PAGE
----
***Accidentally marked as Part 6, it’s been corrected now.***
After running for 5 minutes, Serina slows to a walk. She knows she would have put a decent distance between herself and her chauffeur by now. After catching her breath, she looks around and sees an old truck, painted mostly with faded red paint. A man is sitting in the truck bed, eating something. Serina goes closer, and the man spots her. His eyes widen.
“You’re not supposed to be out here. Do you know what the Arlington Guard do when they see people like us roaming the streets off the job?” Serina is confused. “What us? Do you know me? What does the Guard do to us?” Serina, now within arm’s length of the back of the truck, can make out the nametag on his red shirt.
“Well,” says the man, “I’m Rob, from the Arlington Delivery Services, ID 1127.” He tries not to slip up, in case Serina could be a city inspector disguised naked. “You’re naked. So, I assumed that you were from the slums. I’m also from the slums, but I’m lucky enough to be given a job by the city.”
Pieces start to click into place for Serina. “Oh, well I’m not from any slum. I live in one of those towers over there.” She points in the direction of her home. “I just wanted to learn more about what the city was like, I haven’t been outside in years.” She tells her story of why she came and what Pierre said on the balcony and how she escaped from Mr. Rolet. When she finished, Rob asked about her clothes. “Oh, I’ve never worn any for as long as I can remember. I’ve never needed the protection inside my home. And this is my first time outside, I had no idea that everyone would be covering themselves. I don’t see the reason, it’s quite warm today.”
“For a second during your story, I thought you would be one of those presumptuous, stuck-up types. Thankfully, you’re not. And for your clothing, I think my daughter would be better able to explain the social norms to you. We don’t wear clothing at home either, for very different reasons. The only clothing the city provides us with are these work uniforms. We do not have the disposable income to buy clothes for leisurely wear, nor can we take the risk of them getting dirty or damaged.”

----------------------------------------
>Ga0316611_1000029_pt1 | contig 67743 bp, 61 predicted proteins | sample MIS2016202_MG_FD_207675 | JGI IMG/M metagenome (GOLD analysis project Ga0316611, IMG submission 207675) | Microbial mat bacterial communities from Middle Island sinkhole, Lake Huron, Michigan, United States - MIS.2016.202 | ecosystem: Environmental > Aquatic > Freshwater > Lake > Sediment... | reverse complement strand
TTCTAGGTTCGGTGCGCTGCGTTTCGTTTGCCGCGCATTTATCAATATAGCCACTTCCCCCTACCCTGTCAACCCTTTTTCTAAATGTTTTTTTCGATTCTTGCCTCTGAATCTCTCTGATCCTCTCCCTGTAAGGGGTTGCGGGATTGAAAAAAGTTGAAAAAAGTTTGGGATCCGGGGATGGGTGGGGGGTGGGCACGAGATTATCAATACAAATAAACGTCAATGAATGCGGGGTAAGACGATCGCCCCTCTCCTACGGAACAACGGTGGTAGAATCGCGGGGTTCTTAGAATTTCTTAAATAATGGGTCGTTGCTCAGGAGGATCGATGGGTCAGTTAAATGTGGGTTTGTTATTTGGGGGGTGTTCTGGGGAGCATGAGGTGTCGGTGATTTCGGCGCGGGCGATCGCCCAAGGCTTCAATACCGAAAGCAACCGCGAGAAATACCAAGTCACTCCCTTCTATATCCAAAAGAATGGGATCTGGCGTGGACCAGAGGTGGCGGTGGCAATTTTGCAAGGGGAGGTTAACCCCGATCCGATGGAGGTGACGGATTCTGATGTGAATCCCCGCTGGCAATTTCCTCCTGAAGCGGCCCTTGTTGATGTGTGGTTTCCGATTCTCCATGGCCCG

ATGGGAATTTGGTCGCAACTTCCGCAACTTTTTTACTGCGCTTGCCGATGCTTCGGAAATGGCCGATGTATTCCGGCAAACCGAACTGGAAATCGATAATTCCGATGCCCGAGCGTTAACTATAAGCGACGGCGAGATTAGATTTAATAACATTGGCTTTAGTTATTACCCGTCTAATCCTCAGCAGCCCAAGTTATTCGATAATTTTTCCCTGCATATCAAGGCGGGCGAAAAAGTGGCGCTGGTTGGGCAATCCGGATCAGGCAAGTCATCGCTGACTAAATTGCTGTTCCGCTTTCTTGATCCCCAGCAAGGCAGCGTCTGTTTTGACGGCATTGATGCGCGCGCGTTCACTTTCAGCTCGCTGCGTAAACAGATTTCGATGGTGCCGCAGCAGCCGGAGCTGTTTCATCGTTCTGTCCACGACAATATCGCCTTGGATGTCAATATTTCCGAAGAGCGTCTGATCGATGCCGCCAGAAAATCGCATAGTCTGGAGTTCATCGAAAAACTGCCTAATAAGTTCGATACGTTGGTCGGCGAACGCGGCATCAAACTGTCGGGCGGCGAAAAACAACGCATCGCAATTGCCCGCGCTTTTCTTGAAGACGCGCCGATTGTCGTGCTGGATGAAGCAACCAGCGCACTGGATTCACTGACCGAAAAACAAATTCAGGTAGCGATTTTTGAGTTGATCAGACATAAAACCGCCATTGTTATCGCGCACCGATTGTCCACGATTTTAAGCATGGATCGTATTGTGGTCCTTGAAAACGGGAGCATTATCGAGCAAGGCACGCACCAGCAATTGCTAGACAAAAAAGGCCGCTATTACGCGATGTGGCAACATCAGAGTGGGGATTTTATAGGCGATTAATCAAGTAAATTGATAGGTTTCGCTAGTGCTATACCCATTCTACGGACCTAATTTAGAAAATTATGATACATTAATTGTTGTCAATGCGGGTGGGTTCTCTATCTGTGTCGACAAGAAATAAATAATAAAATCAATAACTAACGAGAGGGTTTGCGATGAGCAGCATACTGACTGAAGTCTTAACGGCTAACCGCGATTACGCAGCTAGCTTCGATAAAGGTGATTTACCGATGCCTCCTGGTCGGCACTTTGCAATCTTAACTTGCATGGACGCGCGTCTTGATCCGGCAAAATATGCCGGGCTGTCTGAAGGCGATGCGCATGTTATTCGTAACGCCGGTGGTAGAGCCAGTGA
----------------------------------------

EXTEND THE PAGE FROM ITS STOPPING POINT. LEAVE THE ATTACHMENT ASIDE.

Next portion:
A memory comes to Serina’s mind. “You spoke about risk. I was told that the reason that you are in slums is because of gambling additions.”
Rob frowns. “Be careful saying that. Many would get offended. I don’t, but many would. Saying that it is THE reason is wildly incorrect. No, most of us are here because of a broken system that allows the rich to get richer, but not much for the poor person. People like your father were in the fortunate position to get a good education, so they could start a business or work at a reputable company. My parents couldn’t pay for food some days, let alone school. So, we don’t get accepted into well-paying jobs, we can’t make money, and the cycle repeats for our children. Some of us were very lucky to be employed by the city as delivery drivers, or by other employers as maids, chefs, drivers, et cetera. Most of these jobs don’t pay very well. Someone should count themselves very lucky if their employer provides housing and food for them in exchange for work. Your father is one such man. Let’s do something, this was my last delivery. If you don’t feel like going back to your home so soon, stay with my family. I have a daughter that looks about your age, a son who’s looking for a job, and my wife works as a maid for extra money whenever she can. All of us are of working age, so we’re doing good compared to most other families that are struggling for food.”
“I’d love to, if it isn’t a bother.” Rob invites her into the cab of the truck, and she immediately notices that the truck is very old. The doors are much harder to open and close, as they aren’t electronically assisted. The center stack lacks the large touchscreen found on Mr. Rolet’s SUV, instead there is a simple segmented display, two knobs, and a few tactile buttons. Once they set off, Serina notices that his right hand is fiddling with a stick in the center console occasionally, and his left foot is moving up and down during both acceleration and deceleration.